‘Closing down forever’: German messages from end of WWII revealed

The codebreakers at Bletchley Park in central England are famous for having helped break the Germans' Enigma code during World War II. POOL/AFP/Chris Radburn

The secret messages, sent on May 7, 1945, were made public for the first time on Friday to mark the 75th anniversary of the end of the war in Europe.

Britain’s spy agency has revealed the last messages from a German military communications network that were intercepted during World War II at Bletchley Park, the mansion house where Nazi codes were cracked.

The secret messages, sent on May 7, 1945, were made public for the first time on Friday to mark the 75th anniversary of the end of the war in Europe.

“British troops entered Cuxhaven at 1400 on 6 May — from now on all radio traffic will cease — wishing you all the best. Lt Kunkel,” said the first recorded note.

“Closing down forever — all the best — goodbye,” said the second that immediately followed.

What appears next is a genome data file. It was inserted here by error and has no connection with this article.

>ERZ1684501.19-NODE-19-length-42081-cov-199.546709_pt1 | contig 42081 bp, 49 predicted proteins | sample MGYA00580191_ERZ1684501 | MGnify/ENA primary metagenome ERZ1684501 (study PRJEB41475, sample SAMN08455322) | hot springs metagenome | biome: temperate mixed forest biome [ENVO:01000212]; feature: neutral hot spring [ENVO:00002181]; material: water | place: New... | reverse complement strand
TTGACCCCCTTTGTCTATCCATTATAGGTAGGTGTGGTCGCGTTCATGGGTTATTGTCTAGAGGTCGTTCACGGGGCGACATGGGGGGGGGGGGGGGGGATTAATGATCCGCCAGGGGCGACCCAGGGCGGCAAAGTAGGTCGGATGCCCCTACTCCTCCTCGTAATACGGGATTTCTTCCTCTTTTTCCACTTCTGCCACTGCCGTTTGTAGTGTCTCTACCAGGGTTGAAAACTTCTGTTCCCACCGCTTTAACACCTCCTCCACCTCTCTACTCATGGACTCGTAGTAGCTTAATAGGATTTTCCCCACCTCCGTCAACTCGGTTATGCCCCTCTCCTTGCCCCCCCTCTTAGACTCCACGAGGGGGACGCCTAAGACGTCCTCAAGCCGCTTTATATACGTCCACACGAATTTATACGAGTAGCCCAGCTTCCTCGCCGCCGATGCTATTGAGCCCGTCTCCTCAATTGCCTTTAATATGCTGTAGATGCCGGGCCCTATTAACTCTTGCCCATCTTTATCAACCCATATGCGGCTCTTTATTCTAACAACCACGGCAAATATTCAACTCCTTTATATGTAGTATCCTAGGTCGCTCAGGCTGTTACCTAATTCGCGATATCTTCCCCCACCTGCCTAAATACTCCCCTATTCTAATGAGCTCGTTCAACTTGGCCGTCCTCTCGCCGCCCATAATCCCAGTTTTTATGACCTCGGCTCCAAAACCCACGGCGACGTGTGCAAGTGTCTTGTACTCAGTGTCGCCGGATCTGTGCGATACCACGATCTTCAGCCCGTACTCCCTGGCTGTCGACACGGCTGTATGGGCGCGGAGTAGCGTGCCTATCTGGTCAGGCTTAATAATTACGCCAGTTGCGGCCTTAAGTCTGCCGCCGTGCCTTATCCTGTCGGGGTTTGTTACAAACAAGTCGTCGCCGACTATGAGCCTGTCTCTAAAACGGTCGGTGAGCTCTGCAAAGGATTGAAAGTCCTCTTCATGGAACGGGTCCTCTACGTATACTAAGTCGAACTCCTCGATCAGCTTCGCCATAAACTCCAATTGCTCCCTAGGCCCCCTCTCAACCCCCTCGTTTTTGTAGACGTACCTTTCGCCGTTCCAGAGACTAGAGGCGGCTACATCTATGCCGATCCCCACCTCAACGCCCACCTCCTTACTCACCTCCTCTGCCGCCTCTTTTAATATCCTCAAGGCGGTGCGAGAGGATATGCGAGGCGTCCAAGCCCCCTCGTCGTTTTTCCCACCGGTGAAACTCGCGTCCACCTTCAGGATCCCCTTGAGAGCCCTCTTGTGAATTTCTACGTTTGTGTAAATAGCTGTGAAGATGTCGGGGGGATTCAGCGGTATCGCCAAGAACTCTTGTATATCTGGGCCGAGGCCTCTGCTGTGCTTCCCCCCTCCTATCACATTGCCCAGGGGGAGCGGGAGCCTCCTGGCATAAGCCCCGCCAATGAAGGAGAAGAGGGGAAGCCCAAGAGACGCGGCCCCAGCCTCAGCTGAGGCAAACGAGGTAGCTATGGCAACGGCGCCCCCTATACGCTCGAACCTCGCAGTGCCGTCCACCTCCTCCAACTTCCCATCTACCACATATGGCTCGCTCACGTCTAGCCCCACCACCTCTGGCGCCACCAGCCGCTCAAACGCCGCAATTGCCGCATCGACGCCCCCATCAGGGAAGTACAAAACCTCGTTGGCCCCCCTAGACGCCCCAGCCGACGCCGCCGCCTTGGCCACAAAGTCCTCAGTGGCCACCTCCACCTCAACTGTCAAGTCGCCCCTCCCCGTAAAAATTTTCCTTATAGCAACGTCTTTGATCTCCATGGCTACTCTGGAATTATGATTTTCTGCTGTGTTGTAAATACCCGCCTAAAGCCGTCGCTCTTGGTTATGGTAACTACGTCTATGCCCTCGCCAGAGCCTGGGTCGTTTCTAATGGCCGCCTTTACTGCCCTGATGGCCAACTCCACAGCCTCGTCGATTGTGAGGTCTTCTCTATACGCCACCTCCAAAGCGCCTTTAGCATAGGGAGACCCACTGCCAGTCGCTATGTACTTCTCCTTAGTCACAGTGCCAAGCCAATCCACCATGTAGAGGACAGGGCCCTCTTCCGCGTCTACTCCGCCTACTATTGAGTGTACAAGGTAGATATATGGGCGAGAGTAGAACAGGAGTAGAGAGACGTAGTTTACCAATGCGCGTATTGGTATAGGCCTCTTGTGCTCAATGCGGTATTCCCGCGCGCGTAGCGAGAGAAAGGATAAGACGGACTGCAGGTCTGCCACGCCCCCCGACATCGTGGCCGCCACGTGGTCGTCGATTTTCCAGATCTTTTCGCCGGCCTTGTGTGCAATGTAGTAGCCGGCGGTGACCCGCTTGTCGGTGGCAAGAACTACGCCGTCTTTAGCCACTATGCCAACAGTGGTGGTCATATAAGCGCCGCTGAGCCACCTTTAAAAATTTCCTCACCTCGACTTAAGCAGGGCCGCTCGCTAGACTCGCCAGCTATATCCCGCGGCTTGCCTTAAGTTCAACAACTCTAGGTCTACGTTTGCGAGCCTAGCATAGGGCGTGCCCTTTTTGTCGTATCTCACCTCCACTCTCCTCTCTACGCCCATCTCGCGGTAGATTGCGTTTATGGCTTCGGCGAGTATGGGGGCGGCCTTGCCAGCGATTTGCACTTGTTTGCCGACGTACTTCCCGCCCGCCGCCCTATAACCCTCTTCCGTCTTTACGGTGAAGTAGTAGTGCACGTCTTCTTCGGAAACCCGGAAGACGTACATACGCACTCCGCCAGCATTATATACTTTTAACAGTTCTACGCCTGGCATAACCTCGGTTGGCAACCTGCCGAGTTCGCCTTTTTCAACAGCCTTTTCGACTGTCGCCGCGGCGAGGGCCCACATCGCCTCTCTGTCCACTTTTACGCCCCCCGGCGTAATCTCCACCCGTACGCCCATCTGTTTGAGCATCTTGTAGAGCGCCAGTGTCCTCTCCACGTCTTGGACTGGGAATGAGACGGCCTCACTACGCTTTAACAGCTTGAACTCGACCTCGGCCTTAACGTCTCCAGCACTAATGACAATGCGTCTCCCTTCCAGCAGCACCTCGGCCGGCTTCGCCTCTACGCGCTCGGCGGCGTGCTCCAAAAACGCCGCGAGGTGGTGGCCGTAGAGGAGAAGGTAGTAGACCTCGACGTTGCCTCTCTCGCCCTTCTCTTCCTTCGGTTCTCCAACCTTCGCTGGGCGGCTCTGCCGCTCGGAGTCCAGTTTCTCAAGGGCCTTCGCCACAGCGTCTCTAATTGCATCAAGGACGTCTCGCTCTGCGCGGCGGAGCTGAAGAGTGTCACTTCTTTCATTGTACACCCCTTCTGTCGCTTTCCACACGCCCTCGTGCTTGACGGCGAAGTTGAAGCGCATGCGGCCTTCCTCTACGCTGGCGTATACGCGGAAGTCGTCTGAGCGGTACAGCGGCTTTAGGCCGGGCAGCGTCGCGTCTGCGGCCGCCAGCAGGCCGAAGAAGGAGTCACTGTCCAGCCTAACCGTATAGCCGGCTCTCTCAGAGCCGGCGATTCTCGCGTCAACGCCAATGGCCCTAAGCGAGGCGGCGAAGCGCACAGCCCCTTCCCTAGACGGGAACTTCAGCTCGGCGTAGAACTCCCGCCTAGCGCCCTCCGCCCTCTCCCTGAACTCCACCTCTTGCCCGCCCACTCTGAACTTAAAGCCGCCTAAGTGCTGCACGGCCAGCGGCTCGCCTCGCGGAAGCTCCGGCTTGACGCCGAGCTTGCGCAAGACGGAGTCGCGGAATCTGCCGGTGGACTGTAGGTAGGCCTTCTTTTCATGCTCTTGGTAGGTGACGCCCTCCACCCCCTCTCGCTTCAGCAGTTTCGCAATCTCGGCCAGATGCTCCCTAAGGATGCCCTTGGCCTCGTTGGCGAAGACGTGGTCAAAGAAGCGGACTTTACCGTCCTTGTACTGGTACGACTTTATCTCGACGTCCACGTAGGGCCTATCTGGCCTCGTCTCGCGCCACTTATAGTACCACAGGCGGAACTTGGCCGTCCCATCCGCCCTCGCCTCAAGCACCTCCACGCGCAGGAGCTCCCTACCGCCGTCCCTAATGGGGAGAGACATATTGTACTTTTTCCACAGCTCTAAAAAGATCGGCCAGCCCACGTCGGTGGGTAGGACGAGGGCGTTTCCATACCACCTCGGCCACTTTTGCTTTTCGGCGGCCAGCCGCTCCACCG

They were sent as the Allies were closing in on Cuxhaven, a town on the northern coast of Germany, where the once-vast “German Brown” communications network had retreated to.

Britain’s Government Communications Headquarters (GCHQ) released the messages, saying they showed how the Bletchley Park codebreakers had carried on working in the dying days of the conflict.

The codebreakers at Bletchley Park in central England are famous for having helped break the Germans’ Enigma code during World War II — as portrayed in the Oscar-winning 2014 film “The Imitation Game”, starring Benedict Cumberbatch.



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